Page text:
You’re halfway to fluency already! No joke, it really is that simple. Note that I didn’t say easy, just simple. Most people make it way more complicated, and make a lot of excuses as to why they just can’t learn a language. I don’t even like the word “can’t“. (Also, I find that people who make frequent use of that word tend to lead boring and unexceptional lives. Stay away from those people.)

Practice your language every opportunity you get. Hostel reception staff, bartenders, store clerks, waiters, people at the bus stop, baristas at the café, etc. I’m serious, try to think of ways to ask questions to people and such. You won’t always understand their responses, but that’s ok. You can sort of figure it out just with body language and gestures.

Within 3 – 4 weeks in-country, if you have been diligent about this, you will be doing all these things in your target language. You will be able to get around with ease. Maybe you will need to ask for directions somewhere, but that’s ok. You are confident that you now have the skills to ask for directions and many more things because you’ve been doing it for the last few weeks. You will be able to go to any country that speaks your target language and get around. This is a huge confidence booster.

You Will Be Fluent

I am 100% serious, the only thing stopping you from becoming fluent in a langauge once you’re in-country is your own fear of looking stupid. Don’t expect the world to speak English, and in fact, avoid English when you can and you will be fluent in your new language within a few months. I promise. Or your money back (unless you actually paid me money, in which case you won’t be getting any of that back).

You know, I might be able to package this info into an e-book and sell it for $37! Not really. But Benny has one you can buy, and it’s pretty good from what I hear.

* I am just suggesting options for language learning. I don’t advocate piracy in any way, shape or form. Except this one.

How to Find Cheap Airline Tickets

I hear a lot of people complaining about high ticket prices these days, especially with regard to international flights. Cheap airfare isn’t as hard to find as many think it is, if you know where to look. I can usually find a price lower than most people find by following some basic guidelines.

Basic Stuff

Go to Mobissimo.com & enter your departure/destination airports (or city/country). This site is my 1st stop when checking ticket prices and I haven’t been able to find less expensive tickets anywhere else.

Pick a date that is a Tuesday or Wednesday. It will be more expensive if it’s around Christmas or Thanksgiving. If you have to fly around Christmastime, after the New Year is better.

That’s it. Not that hard, really. You might be surprised at how low some ticket prices can be.

Advanced Techniques

Try putting in different departure airports that are close by (e.g. Los Angeles instead of Las Vegas). Also try flying to a (large) city that’s close to your destination (e.g. Brussels instead of Amsterdam). This can sometimes save hundreds of dollars. Do this with different websites as well. Research all the different options and then choose the best combination of convenience & price. Also, combine this with the next technique.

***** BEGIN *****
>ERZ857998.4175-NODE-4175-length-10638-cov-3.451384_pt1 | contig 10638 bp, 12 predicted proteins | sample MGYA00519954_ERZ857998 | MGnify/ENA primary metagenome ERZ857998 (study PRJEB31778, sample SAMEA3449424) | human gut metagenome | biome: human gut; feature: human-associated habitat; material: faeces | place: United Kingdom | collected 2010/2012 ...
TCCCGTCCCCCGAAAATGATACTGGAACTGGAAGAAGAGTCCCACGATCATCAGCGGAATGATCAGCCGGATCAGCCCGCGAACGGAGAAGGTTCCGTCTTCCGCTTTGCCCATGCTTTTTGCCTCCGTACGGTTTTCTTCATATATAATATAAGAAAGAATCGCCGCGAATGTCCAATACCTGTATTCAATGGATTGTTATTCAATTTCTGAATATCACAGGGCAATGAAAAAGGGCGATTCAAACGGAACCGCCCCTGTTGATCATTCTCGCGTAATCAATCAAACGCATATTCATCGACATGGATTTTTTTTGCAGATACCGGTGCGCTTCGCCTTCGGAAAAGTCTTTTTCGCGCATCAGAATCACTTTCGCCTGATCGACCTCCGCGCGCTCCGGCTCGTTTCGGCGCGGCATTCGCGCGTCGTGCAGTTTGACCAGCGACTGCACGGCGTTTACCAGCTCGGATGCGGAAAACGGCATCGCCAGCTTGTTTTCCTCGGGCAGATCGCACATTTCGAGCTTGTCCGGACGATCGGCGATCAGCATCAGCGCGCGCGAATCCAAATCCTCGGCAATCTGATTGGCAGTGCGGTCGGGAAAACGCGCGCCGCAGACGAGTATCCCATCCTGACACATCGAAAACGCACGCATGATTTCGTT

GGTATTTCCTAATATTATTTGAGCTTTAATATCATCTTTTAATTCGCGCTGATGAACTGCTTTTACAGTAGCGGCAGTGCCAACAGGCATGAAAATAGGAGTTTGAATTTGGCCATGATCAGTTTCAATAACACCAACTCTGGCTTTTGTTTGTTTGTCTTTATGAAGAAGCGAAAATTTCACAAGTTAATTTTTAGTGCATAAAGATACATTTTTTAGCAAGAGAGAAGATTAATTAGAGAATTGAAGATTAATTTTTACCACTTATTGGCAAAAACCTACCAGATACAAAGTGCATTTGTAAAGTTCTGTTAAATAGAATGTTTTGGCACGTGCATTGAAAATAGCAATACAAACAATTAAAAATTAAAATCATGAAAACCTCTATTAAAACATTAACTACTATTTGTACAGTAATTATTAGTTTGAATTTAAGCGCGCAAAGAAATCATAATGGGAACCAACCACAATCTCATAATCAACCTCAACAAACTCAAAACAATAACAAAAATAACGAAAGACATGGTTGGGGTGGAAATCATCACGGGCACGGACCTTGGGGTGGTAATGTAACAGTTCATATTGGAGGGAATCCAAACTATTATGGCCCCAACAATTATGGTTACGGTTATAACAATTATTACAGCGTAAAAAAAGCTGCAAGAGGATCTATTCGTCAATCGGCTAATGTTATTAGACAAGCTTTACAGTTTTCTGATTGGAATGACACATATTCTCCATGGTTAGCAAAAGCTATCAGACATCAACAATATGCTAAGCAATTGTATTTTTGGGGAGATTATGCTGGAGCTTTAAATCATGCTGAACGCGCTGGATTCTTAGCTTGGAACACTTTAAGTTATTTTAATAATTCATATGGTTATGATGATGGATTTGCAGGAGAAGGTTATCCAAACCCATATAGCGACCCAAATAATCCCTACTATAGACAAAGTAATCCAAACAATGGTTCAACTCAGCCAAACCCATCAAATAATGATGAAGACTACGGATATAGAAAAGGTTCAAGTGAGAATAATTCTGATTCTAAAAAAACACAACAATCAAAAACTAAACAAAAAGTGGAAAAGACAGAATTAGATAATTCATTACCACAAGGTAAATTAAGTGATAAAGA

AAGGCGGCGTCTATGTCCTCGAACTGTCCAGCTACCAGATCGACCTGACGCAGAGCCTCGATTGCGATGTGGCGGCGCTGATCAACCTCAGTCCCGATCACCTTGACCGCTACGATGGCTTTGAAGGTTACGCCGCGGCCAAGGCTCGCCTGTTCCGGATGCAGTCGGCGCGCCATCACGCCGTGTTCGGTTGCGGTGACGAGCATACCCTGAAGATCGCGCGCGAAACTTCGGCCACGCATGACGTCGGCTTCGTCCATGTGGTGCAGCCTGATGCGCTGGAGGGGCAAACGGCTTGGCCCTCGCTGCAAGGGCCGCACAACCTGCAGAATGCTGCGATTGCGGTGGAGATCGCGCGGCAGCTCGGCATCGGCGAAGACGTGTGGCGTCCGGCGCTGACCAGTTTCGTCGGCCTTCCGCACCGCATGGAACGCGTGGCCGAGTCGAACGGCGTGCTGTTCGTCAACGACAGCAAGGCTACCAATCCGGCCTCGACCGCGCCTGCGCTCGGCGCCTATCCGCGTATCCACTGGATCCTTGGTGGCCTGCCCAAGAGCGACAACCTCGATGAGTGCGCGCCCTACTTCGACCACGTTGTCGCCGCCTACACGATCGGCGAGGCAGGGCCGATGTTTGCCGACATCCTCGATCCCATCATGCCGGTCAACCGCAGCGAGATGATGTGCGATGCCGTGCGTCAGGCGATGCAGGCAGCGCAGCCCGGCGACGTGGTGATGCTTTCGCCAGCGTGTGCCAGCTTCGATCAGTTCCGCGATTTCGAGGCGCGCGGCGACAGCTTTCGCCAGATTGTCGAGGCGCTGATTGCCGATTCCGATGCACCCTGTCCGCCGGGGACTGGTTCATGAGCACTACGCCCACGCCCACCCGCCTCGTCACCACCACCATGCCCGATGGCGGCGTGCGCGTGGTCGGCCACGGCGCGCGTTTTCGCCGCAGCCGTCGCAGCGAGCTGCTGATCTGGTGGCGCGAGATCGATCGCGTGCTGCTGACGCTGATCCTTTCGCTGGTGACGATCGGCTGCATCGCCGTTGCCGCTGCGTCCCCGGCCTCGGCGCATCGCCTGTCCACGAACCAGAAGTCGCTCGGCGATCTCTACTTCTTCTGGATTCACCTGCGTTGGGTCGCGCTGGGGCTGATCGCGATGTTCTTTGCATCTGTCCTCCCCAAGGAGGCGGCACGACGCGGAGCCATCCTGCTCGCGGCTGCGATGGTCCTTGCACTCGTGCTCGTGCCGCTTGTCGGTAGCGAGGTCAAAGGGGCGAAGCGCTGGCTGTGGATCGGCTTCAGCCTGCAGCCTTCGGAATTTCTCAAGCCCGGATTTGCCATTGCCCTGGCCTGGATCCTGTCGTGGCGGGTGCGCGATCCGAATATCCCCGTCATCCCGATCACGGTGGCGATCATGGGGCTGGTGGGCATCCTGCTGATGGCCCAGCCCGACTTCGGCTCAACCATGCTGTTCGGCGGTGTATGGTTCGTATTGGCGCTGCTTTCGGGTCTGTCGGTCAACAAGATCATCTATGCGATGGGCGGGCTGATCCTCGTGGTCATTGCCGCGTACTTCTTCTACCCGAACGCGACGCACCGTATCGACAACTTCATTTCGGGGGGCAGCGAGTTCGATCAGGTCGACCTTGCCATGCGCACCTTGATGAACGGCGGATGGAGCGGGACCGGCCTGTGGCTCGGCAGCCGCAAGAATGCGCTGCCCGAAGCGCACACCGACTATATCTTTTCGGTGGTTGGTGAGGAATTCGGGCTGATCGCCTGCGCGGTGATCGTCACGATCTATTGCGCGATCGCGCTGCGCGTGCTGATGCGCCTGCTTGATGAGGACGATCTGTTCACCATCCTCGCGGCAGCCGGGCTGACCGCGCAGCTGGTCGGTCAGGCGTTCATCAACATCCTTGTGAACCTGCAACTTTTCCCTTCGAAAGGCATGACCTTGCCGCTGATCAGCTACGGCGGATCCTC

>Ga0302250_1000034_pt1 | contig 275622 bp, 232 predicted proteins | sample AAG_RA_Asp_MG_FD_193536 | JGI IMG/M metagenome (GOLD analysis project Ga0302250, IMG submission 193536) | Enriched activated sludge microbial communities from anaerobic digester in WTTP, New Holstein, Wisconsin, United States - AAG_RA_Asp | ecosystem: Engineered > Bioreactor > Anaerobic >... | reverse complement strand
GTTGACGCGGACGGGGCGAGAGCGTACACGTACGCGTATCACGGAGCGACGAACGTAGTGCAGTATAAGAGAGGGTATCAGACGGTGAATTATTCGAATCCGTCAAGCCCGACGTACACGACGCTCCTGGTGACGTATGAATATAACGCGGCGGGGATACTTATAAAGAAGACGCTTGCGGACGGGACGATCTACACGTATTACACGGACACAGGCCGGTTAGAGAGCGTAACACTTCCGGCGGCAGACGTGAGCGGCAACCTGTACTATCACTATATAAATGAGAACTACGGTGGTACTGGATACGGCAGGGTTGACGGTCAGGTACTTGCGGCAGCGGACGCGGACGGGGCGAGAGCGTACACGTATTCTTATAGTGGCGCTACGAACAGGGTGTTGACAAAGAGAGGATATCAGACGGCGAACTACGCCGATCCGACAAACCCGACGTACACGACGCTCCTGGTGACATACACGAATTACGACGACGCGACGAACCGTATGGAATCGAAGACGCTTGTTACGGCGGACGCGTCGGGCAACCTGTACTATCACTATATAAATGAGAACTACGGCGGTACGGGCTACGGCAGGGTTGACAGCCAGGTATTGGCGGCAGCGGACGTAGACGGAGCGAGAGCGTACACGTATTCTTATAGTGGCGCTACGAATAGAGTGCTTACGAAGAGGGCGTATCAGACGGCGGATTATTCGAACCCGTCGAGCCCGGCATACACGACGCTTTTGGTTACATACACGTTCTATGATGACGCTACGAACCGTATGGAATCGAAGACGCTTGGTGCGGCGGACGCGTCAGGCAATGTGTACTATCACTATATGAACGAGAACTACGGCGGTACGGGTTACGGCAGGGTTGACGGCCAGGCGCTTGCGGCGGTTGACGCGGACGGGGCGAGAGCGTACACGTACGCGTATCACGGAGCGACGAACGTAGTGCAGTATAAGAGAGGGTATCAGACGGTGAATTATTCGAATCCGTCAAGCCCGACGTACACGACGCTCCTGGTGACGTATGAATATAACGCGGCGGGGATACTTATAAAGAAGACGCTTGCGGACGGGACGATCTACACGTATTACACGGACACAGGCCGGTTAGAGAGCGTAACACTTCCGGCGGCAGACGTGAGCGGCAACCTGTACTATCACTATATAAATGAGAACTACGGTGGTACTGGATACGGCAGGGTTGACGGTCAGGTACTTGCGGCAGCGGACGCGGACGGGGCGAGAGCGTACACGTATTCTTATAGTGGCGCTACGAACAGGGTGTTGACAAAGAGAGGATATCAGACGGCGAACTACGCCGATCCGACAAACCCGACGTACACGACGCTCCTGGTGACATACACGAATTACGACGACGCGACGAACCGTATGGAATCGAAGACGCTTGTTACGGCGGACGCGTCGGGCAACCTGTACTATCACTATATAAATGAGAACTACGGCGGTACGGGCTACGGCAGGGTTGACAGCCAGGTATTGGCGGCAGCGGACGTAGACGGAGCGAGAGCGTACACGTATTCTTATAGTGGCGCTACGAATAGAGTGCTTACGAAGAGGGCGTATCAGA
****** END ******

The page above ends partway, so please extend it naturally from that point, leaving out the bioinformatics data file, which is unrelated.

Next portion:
Technical Stuff (Here Be Dragons)

This one involves cookies. Not the kind you eat, the kind you delete. Clear. Whatever.

Clear your cookies periodically when using the mobissimo site. Why? Because you’ll notice after a day or so that the price for the exact same flight will start to creep up.

I believe the psychology of doing this is to get the person to purchase the ticket soon, because if they don’t the price will continue to rise.

This is what happened to me when I was researching the cheapest flight to Madrid last year. My price rose a good $50 or so (maybe more, can’t remember exactly) after about a day.

I ran a new search with the same parameters (same date of departure, one-way, economy class), found the same flight and the price displayed was still the higher price.

Then I cleared my cookies and re-ran (again… re-re-ran?) the query, and the initial low price was displayed. So yeah, they get tricksy with cookies and get more of your monies that way. I don’t think it’s just mobissimo, I’m sure all sites do it. Sorry if this last paragraph didn’t make sense, it did to me.

So… that’s it. Go save a lot of money on airline tickets.

photo credit

Things every internet café should do to improve service

Internet and Tacos
Internet and Tacos

This was originally posted on my old blog, ngmarleyDOTnet, on Jul 21, 2009 @ 17:28 CDT. That blog is now defunct and the content is slowly being absorbed into this one. This is one of a few posts I wrote when traveling Latin America during the summer of 2k9. I distinctly remember writing this one in an internet café in Buenos Aires.

(hint for proprietors: Better service means more customers. Which means more cash flow. For you.)